Poland to probe 'Russian role' in 2010 presidential crash
Poland's right-wing government on Thursday launched a fresh probe into a 2010 Polish presidential jet crash in Russia, arguing that key facts pointing to "Russia's responsibility" were "hidden" during a previous investigation.
Regarded as Poland's worst peacetime disaster, the crash killed then president Lech Kaczynski and 95 other mostly senior officials.
He was the twin brother of Jaroslaw Kaczynski, leader of the conservative Law and Justice (PiS) party that swept back to power in October after eight years in opposition.
Right-wing politicians have long insisted the crash was no accident, even though both Polish and Russian investigators found that pilot error, bad weather and poor air traffic control were to blame.
Launching the new probe, Defence Minister Antoni Macierewicz said that previously ignored findings of a special Polish government sub-commission had "clearly and unequivocally found Russia responsible for the course of events".
Macierewicz did not specify how Russia was linked to the crash.
"Basic facts and information that fundamentally change our view of what happened were hidden," he said, adding that evidence had also been destroyed.
"These clear facts were rejected" by the final report of the inquiry that was conducted under Poland's previous liberal government, he added.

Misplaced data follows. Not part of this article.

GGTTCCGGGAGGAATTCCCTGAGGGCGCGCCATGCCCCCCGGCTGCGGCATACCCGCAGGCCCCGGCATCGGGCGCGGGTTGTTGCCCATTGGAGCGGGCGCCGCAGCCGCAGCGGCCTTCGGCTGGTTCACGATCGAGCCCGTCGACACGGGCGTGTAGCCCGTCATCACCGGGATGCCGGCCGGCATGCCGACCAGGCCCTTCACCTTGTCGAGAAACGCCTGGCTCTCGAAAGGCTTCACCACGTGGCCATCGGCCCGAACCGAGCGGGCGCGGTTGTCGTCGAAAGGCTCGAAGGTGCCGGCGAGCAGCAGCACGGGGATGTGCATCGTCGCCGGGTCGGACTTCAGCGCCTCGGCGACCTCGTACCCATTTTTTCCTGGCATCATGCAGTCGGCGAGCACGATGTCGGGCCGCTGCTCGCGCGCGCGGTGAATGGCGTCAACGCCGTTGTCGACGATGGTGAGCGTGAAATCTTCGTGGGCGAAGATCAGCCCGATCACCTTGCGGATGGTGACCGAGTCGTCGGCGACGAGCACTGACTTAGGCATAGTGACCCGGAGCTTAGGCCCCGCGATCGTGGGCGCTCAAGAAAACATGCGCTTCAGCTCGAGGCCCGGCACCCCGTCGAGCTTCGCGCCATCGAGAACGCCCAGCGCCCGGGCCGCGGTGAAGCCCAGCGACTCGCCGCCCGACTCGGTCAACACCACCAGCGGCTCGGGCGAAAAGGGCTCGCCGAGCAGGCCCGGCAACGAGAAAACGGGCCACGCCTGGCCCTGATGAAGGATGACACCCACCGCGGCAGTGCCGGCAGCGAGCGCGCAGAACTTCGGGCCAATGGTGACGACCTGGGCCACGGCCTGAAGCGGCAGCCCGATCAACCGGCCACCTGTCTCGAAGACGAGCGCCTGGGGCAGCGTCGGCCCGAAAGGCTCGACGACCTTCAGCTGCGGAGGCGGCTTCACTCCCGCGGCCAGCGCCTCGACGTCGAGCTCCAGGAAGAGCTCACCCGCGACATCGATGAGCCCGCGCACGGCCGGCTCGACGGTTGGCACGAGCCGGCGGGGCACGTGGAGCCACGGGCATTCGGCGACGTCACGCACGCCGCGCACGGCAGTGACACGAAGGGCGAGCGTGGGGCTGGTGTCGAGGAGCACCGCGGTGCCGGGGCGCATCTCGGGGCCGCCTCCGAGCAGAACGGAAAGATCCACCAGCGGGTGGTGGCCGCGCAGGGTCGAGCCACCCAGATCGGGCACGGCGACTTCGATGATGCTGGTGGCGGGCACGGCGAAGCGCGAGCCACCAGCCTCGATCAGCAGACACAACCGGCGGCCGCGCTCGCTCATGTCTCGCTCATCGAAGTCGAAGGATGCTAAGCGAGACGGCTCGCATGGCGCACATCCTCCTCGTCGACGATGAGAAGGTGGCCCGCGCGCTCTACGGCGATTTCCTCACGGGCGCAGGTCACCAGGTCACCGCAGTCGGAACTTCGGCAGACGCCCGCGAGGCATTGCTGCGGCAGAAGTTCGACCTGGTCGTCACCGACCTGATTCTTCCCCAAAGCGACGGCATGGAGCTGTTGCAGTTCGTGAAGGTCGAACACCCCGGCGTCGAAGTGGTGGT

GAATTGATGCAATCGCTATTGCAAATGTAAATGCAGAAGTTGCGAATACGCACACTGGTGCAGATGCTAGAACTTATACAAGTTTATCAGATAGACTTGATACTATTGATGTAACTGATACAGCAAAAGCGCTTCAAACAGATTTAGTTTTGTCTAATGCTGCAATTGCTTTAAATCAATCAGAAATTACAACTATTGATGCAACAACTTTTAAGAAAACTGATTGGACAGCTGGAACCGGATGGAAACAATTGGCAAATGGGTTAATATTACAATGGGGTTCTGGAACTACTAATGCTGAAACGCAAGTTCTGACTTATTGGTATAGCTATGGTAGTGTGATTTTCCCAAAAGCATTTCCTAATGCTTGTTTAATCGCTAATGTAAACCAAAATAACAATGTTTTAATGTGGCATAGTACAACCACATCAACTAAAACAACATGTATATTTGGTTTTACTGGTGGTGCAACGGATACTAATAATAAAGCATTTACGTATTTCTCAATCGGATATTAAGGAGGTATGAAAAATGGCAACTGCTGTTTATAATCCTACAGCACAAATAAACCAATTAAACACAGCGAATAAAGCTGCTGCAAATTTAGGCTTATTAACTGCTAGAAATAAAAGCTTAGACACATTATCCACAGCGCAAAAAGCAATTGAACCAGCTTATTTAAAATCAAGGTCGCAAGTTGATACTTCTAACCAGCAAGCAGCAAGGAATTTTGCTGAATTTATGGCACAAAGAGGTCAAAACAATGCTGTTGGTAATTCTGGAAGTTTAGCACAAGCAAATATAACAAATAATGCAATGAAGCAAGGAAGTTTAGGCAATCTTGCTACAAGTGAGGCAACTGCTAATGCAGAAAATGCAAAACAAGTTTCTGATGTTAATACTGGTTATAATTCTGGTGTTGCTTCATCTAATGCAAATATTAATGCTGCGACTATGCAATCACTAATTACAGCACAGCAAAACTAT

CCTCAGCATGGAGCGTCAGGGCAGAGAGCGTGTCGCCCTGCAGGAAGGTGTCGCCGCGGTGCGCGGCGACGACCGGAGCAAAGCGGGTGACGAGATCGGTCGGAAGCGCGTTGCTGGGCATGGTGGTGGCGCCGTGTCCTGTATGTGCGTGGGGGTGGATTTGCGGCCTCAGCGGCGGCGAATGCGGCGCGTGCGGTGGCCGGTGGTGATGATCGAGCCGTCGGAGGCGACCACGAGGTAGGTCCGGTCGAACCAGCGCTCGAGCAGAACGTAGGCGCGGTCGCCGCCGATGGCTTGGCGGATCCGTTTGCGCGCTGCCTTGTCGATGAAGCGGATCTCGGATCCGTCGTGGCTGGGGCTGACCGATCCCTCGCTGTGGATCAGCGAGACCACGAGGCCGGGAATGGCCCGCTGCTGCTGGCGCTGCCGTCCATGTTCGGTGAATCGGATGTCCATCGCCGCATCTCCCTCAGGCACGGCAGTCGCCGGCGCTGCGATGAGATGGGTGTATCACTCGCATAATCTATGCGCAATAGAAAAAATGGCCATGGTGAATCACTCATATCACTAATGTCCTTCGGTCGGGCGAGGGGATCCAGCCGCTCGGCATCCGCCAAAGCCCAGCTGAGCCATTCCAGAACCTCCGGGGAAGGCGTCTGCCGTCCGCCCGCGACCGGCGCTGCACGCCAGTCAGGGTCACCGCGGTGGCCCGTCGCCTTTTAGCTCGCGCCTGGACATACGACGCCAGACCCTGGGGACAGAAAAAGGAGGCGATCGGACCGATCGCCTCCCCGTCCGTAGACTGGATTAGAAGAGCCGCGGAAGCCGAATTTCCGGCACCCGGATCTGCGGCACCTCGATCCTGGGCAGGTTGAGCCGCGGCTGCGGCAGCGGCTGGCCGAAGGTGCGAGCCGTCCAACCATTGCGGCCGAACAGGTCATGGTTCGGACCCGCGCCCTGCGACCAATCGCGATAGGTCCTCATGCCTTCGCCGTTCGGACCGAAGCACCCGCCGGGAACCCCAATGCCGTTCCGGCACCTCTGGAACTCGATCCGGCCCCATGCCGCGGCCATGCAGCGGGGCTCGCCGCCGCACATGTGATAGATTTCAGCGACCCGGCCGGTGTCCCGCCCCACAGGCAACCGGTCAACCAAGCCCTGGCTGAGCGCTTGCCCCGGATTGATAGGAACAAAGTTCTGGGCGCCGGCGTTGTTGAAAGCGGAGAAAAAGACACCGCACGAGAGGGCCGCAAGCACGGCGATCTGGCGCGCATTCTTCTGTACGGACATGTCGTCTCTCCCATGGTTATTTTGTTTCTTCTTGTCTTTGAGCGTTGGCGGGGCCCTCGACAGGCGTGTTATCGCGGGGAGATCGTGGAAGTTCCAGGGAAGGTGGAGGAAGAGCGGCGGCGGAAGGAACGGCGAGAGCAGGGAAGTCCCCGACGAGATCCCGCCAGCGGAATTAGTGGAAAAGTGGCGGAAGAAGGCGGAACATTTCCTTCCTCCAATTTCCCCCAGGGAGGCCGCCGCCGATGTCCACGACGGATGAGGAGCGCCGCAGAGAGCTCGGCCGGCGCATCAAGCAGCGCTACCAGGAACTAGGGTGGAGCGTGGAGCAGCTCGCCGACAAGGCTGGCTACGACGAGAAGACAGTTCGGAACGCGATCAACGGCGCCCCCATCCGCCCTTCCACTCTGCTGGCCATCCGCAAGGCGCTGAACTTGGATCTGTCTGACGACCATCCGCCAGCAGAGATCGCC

Macierewicz however insisted that "no theory has been adopted" about what actually caused the crash.
He said the new investigation would also focus on "events linked to the renovation of the plane (in Russia) -- which were never previously investigated."
Suggesting a cover-up, he spoke of "the destruction of over 400 pages of information and reports that were handed over to the Polish army general staff."
"These were reports by state institutions detailing preparations made by special services for an operation aimed at preventing the truth from being discovered."
The crash occurred as a Polish state delegation was en route to memorial ceremonies in Russia's Katyn forest for thousands of Polish army officers killed by the Soviet secret police in 1940, a massacre the Kremlin denied until 1990.
A 2015 Polish opinion poll found that 22 percent of respondents believed the crash was an assassination.
The rest blamed other factors, including 37 percent who thought the pilots were pressured to land despite heavy fog.
© 2016 AFP